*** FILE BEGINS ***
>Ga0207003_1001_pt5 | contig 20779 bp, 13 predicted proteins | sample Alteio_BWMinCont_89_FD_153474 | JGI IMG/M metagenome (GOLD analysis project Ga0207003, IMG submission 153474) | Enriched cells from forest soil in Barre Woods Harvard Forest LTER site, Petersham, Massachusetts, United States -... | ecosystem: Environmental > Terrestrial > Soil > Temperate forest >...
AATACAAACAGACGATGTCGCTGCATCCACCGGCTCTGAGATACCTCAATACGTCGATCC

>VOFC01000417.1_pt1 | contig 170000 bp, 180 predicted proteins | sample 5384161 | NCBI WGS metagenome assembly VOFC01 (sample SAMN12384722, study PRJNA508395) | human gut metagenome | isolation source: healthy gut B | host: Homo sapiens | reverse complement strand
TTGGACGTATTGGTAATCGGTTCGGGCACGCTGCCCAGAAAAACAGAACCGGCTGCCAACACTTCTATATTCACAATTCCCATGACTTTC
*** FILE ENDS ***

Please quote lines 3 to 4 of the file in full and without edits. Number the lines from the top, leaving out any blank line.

>VOFC01000417.1_pt1 | contig 170000 bp, 180 predicted proteins | sample 5384161 | NCBI WGS metagenome assembly VOFC01 (sample SAMN12384722, study PRJNA508395) | human gut metagenome | isolation source: healthy gut B | host: Homo sapiens | reverse complement strand
TTGGACGTATTGGTAATCGGTTCGGGCACGCTGCCCAGAAAAACAGAACCGGCTGCCAACACTTCTATATTCACAATTCCCATGACTTTC